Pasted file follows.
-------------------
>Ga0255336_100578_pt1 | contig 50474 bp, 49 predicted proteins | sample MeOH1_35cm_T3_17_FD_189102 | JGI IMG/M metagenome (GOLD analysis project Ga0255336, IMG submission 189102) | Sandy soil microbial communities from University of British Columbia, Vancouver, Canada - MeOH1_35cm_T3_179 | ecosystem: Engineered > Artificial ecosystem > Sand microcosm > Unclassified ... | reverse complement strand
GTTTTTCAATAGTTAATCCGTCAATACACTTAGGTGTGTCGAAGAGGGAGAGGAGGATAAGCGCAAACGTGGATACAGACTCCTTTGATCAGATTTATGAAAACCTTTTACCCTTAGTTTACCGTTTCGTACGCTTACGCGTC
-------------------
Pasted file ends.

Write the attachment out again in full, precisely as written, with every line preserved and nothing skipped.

>Ga0255336_100578_pt1 | contig 50474 bp, 49 predicted proteins | sample MeOH1_35cm_T3_17_FD_189102 | JGI IMG/M metagenome (GOLD analysis project Ga0255336, IMG submission 189102) | Sandy soil microbial communities from University of British Columbia, Vancouver, Canada - MeOH1_35cm_T3_179 | ecosystem: Engineered > Artificial ecosystem > Sand microcosm > Unclassified ... | reverse complement strand
GTTTTTCAATAGTTAATCCGTCAATACACTTAGGTGTGTCGAAGAGGGAGAGGAGGATAAGCGCAAACGTGGATACAGACTCCTTTGATCAGATTTATGAAAACCTTTTACCCTTAGTTTACCGTTTCGTACGCTTACGCGTC